Therefore, why are individuals from diverse racial and ethnic backgrounds not adequately represented in AD Clinical Trials? The issue stems from a broader problem in the generalizability of biomedical research within patients.5 The impact of a drug or treatment on individuals in clinical trials demands the consideration of biological and sociocultural factors, as the disease manifests through the interplay of these variables.5,6 Even though it is correct to highlight that the differential factors from the population are not solely rooted in biology, the lived experiences of structural racism, lower socioeconomic status, and limited education, which are associated with specific biological risk factors,  have received less attention from the research community.5 These findings clarify a critical lack of awareness concerning race and ethnicity in clinical trials, that consequently fail to address the Consideration of the Principle of Justice under 45 CFR part 46.6,7 This principle argues that human subjects research often serves the interests of the privileged and powerful, perpetuating economic, racial, religious, sexual, gender, and cultural biases, therefore, to achieve objectivity on research questions and experimental designs, researchers and sponsors must reflect on experience and background in their members to consider what are the burdens of participation in their studies and be open to the populations affected by any given disease, without selectivity or  constraint.7 Conversely, this approach is not free of the structural difficulties every study faces in resolving the persistent problem of underrepresentation in AD clinical trials among distinct communities. A critical reevaluation of the current research framework may address this issue in research practices.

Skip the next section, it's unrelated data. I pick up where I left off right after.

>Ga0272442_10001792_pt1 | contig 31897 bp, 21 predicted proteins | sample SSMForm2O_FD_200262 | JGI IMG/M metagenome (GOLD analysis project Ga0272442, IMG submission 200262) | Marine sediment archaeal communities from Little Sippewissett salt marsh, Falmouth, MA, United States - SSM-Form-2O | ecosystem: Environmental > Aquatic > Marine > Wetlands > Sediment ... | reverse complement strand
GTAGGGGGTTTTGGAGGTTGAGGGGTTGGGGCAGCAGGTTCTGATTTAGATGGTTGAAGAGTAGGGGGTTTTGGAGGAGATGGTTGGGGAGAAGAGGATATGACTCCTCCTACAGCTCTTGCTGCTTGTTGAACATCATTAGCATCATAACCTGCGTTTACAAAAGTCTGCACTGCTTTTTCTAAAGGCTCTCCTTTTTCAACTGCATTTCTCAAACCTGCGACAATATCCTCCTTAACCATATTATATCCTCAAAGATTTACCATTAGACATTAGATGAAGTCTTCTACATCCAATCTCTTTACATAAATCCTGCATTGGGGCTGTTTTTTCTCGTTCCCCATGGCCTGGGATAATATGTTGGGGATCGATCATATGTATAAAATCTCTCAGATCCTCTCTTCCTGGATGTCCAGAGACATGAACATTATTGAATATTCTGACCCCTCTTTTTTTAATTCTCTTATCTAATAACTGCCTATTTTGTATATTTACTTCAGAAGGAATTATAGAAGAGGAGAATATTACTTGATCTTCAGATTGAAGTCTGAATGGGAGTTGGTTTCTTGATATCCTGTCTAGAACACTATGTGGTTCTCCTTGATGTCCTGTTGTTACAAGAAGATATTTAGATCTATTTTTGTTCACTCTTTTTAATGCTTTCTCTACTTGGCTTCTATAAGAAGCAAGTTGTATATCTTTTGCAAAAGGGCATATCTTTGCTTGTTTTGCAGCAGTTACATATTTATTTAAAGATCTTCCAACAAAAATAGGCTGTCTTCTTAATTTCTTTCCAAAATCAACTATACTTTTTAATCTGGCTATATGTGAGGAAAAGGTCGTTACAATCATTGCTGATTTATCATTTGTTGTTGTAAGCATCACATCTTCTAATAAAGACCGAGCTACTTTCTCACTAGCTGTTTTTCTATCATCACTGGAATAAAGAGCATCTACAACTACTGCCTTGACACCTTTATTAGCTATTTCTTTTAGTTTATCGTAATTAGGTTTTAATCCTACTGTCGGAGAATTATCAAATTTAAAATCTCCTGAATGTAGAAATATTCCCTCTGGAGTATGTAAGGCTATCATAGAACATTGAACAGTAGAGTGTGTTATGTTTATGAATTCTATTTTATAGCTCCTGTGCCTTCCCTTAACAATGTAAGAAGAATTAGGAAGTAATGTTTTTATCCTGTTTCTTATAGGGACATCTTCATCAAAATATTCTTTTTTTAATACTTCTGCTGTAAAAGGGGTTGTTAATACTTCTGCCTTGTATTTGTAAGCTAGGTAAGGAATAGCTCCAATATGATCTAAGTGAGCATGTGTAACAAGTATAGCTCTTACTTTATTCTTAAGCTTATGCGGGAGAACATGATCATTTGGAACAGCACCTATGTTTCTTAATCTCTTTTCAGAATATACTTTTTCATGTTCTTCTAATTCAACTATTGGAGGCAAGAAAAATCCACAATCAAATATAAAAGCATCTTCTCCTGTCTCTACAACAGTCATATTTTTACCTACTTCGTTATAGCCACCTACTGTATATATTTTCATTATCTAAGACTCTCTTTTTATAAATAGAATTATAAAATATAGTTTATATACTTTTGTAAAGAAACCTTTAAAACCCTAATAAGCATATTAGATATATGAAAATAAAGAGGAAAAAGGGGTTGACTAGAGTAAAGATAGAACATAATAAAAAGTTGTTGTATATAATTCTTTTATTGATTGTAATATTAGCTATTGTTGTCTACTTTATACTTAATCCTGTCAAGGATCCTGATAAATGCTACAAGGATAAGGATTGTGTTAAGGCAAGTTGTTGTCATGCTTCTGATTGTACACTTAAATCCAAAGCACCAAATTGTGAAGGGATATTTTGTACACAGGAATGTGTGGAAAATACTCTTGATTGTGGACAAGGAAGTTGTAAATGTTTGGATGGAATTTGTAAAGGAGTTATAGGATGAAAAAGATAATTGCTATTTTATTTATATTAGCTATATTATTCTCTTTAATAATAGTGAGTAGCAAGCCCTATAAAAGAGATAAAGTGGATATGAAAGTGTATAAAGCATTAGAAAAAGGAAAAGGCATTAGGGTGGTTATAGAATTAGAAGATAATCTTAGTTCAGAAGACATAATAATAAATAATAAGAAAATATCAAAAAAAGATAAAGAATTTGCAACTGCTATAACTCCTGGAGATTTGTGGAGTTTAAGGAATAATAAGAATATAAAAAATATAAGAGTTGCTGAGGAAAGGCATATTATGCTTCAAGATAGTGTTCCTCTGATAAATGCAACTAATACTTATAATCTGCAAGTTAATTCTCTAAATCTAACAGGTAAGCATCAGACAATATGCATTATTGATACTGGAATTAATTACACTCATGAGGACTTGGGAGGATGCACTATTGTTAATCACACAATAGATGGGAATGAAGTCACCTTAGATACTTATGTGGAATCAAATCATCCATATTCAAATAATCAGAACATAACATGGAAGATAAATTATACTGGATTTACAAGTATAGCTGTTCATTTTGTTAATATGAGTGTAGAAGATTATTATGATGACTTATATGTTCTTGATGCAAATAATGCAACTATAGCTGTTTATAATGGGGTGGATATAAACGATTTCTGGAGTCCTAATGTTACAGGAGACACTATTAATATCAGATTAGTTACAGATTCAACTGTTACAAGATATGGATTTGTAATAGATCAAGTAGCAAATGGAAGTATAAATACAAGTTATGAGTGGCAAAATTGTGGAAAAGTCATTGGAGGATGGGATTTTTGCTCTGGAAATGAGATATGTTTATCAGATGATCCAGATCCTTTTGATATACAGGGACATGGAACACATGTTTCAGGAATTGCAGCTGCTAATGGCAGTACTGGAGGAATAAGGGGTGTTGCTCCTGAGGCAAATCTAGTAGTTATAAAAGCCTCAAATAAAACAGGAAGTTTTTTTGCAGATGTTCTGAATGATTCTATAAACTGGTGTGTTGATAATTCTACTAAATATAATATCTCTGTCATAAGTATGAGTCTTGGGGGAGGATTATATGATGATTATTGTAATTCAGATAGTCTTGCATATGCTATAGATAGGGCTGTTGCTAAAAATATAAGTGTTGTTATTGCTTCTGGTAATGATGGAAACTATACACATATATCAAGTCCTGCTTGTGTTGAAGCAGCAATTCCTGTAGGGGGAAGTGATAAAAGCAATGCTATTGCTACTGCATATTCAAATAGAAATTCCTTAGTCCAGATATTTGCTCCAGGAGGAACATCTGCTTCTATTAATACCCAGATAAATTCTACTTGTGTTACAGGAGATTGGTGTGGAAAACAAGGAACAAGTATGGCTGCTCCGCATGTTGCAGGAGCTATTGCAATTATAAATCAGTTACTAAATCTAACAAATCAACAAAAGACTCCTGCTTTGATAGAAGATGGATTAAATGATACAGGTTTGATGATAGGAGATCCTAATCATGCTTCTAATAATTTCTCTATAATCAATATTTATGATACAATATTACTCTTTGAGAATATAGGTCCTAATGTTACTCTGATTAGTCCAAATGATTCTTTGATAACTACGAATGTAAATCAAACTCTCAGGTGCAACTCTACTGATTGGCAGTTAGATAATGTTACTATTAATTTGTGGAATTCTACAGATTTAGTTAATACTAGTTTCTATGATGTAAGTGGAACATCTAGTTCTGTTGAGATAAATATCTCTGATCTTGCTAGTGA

To comprehend why underrepresented racial and ethnic communities are less willing to participate in clinical trials, have less consistent recruitment strategies, and often are ineligible after initial screenings,8,9 researchers are required to explore the various factors that contribute to this failure to enroll. These factors include socioeconomic status, literacy, acculturation, stigma associated with cognitive decline, discrimination, neighborhood health metrics, and beliefs about dementia within these populations.9–11 The multifaceted nature of the differences emphasizes a need for a more inclusive approach when conducting clinical trials.12 Small changes could have a positive impact on the screening and enrollment processes. For example, reflecting on the effect of the inclusion or exclusion criteria in the non-Hispanic Black and Hispanic/Latino individuals and including the effect of culture -meaning viewing individuals as part of cultural currents that are themselves historically, geographically, and socially situated13,14– for screening 14 may allow a broader interpretation of results based on these differences.9